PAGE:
Treatment options for Diabetic Retinopathy
In the early stages of diabetic retinopathy, the blood vessels in the eye leak, causing swelling of the retina. For decades, this swelling has been treated with retinal laser, which has been shown to slow the progression of vision loss. Recently, ophthalmologists have also been injecting anti-leakage medicines into the eye. These medicines include steroids such as triamcinolone acetate and anti-vascular endothelial growth factors (anit-VEGF) such as bevacizumab or ranibizumab. In combination with laser, these injections have been shown to reduce retinal swelling and improve vision loss. Some of these medicines have side-effects, however, so the decision to receive an injection should be discussed with your doctor.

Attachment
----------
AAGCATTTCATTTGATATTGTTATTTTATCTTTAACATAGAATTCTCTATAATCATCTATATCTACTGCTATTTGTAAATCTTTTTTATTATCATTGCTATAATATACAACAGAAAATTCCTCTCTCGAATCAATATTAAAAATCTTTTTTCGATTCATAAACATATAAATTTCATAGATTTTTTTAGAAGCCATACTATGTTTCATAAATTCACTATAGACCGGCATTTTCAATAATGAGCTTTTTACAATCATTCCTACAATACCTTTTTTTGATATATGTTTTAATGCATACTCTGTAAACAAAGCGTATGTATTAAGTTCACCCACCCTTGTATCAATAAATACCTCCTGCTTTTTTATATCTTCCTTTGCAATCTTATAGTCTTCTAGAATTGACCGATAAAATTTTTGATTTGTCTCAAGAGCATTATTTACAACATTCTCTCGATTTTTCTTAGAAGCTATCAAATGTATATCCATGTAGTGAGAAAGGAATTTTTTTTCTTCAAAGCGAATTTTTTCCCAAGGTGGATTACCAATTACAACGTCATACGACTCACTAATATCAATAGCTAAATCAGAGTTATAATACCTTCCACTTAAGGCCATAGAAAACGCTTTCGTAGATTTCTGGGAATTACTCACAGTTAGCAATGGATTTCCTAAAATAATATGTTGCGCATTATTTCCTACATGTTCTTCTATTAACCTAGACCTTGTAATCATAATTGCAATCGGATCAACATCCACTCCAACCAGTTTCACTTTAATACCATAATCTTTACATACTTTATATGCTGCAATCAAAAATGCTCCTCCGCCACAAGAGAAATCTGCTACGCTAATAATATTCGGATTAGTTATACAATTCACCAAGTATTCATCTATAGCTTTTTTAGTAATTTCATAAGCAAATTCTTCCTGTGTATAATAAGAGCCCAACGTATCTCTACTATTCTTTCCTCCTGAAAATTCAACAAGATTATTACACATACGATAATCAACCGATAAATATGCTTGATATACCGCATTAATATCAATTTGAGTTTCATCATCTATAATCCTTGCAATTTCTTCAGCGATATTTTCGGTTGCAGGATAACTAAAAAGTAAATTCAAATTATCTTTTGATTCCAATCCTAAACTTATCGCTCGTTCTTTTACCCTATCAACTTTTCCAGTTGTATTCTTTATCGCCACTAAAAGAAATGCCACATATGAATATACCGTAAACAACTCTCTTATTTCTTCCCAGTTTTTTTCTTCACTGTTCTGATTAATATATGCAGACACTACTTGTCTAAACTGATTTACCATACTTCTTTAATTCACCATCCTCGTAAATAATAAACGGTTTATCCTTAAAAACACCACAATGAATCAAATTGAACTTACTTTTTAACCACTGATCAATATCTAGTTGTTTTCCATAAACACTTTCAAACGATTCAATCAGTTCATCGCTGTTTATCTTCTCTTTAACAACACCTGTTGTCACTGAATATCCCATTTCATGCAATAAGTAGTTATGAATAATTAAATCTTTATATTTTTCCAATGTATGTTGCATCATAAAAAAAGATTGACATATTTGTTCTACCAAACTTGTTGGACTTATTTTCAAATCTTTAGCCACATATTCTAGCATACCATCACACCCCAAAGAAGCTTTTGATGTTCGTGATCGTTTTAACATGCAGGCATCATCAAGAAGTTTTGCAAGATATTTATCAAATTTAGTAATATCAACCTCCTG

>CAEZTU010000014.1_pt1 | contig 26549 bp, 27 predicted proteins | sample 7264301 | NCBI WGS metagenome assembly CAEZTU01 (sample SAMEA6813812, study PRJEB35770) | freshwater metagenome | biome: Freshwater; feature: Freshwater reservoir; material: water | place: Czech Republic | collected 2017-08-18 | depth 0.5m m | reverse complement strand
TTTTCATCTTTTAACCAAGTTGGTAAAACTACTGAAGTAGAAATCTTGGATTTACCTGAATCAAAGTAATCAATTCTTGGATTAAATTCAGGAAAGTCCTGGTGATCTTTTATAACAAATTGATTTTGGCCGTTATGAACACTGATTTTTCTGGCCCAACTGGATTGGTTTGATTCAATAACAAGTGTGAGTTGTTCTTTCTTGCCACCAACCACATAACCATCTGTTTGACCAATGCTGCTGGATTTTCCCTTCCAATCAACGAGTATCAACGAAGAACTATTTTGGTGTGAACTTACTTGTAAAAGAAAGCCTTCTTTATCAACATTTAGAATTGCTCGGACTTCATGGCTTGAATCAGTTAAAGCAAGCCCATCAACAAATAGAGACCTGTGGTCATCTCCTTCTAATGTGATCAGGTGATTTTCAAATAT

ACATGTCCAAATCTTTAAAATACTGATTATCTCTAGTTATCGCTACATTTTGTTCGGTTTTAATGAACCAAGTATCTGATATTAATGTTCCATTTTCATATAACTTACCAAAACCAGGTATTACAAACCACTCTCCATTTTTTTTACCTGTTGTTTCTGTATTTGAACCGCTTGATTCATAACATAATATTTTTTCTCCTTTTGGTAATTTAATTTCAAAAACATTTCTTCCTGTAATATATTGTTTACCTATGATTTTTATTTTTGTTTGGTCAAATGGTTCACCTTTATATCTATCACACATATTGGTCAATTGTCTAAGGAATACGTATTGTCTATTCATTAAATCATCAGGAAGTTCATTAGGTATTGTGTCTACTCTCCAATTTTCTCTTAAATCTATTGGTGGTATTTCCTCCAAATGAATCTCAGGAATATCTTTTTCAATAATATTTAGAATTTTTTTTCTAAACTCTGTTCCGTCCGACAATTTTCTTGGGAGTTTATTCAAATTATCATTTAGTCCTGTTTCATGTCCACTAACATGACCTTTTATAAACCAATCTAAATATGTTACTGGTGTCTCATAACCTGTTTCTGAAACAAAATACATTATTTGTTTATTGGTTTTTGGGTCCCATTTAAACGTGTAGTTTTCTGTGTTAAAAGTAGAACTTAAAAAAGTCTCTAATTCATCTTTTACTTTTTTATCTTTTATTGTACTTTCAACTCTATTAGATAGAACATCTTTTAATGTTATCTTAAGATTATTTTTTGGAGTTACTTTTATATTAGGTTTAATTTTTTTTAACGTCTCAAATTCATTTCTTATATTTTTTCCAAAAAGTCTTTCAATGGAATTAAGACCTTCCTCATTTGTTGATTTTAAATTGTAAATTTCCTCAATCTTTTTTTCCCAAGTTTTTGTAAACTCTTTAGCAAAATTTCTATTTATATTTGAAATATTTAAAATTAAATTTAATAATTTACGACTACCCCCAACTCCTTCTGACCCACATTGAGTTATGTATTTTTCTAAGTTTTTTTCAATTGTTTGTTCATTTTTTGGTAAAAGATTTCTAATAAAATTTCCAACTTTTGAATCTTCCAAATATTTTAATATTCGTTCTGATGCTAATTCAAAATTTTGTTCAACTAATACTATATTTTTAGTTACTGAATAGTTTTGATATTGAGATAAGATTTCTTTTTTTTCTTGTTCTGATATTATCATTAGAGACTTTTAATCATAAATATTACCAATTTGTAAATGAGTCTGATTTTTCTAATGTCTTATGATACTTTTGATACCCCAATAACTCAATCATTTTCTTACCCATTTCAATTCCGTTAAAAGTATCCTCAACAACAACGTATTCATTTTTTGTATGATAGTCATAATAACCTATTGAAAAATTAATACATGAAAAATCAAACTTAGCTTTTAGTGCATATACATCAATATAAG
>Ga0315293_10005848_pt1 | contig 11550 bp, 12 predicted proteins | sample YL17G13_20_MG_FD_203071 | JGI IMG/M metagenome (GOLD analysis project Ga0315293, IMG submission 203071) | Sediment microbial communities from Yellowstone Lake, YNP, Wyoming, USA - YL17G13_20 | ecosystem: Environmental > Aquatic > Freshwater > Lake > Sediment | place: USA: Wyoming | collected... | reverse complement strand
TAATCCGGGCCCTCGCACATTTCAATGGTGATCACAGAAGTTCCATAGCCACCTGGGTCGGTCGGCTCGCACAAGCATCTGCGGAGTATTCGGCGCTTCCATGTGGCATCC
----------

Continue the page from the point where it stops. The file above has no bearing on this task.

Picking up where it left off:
The Bascom Palmer advantage
The 30 clinical faculty members at the Bascom Palmer Eye Institute have accumulated years of clinical experience in the management of diabetic retinopathy. Drs. Harry Flynn and William Smiddy have been active in diabetic retinopathy clinical studies for more than 18 years. At the request of the American Academy of Ophthalmology, Drs. Flynn and Smiddy organized a 350-page monograph titled Diabetes and Ocular Disease: Past, Present and Future Therapies. Diabetic patients also have a number of non-retinal abnormalities including increased rates of cataract, glaucoma, ocular muscle abnormalities, corneal diseases, and susceptibility to infection. The faculty at the Bascom Palmer Eye Institute are familiar with these potential complications and have experience in the management of these problems when they occur.